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Your Delaware State Parks have exceptional trails, ponds, beaches, forests and fields, but there's so much more! Delaware State Parks bring you exotic animals at the Brandywine Zoo, resort cottages and a state-of-the-art marina at Indian River, folk art at the Blue Ball Barn, and history in the Mt. Pleasant Meeting House, Indian River Life-Saving Station, Fort Miles Historical Area and many, many more special places. Come see what your Delaware State Parks have for you!
Visit Delaware State Parks’ newest attraction to experience life at the dawn of the automotive age. Home to the three generations of the Marshall family, the Auburn Heights mansion is fully furnished with exquisite antiques. The Marshall Steam Museum, operated by the Friends of Auburn Heights Preserve, features model and scale trains as well as the largest collection of steam automobiles in the world!
This extraordinary barn, built in 1914 by Alfred I. duPont, is named after the Blue Ball Tavern, an inn and meeting house, that was once located near the property. The Blue Ball Barn is the centerpiece of the new Alapocas Run State Park, and an example of the preservation and adaptive reuse of an historic structure.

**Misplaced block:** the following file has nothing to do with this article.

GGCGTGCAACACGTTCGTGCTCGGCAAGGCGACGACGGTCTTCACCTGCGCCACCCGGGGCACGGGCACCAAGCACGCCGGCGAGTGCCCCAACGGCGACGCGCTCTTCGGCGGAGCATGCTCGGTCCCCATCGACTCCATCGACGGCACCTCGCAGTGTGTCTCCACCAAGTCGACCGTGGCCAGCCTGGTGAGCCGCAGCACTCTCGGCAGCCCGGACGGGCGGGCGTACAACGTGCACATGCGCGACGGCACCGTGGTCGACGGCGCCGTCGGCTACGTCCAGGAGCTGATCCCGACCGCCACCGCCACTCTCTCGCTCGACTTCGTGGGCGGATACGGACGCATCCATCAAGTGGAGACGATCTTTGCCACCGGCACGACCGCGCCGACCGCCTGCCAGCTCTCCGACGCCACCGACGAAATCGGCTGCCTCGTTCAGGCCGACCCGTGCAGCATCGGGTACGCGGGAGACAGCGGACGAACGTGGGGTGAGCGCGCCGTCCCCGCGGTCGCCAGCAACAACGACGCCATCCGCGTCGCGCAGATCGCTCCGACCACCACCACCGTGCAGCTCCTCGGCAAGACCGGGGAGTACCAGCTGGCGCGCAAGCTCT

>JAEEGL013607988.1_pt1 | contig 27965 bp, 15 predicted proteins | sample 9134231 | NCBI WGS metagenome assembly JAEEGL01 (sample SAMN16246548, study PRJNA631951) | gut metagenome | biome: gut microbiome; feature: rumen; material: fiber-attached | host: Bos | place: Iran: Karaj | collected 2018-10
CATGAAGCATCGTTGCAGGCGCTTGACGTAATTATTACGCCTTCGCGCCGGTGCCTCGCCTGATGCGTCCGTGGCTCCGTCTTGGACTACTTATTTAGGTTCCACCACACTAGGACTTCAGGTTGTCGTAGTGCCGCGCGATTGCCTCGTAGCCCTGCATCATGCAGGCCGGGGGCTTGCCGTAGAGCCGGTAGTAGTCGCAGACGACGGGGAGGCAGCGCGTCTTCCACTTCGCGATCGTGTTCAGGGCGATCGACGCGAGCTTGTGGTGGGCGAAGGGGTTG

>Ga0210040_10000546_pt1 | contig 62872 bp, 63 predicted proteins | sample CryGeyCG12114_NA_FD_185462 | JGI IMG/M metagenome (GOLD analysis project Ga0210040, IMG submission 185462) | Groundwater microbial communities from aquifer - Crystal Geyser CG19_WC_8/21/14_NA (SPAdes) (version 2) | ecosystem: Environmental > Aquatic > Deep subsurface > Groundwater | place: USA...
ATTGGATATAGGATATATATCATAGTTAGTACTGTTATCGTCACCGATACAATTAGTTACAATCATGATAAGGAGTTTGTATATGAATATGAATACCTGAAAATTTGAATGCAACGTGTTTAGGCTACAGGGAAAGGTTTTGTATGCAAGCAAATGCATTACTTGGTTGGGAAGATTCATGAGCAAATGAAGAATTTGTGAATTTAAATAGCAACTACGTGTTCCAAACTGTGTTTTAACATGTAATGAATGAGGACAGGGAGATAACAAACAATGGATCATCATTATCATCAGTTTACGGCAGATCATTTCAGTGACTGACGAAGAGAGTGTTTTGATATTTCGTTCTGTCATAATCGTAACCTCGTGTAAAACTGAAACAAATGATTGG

Open since 1905, Delaware's only zoo is located a few steps from the Brandywine River. The 12-acre zoo features condors, river otters, and other animals native to the Americas and the temperate areas of Asia.
The works in the collection reflect the local cultures of Delaware. Visitors are able to tour the exhibit and yard art use the interactive touchscreens to learn about the collection, and the artists and their work.
During World War II, the Delaware River was a chief priority for defense planners because of the access it afforded to the giant trade centers of Wilmington, Philadelphia, and beyond. Fort Miles, located in what is now Cape Henlopen State Park, was a key piece in the nation's coastal defense at that time.
Take a trip back in time with the help of a soft breeze off the inlet and pristine white sand, against the backdrop of a picturesque, historic Life-Saving Station. The Life-Saving Station has been meticulously restored to its 1905 appearance, complete with diamond-shaped trim.
Take a step back to a simpler time at the Mount Pleasant Meeting House, listed on the National Register of Historic Places. A restored sanctuary with its original decorative amber windows and walnut pews, the meeting house offers a simple, yet tranquil setting.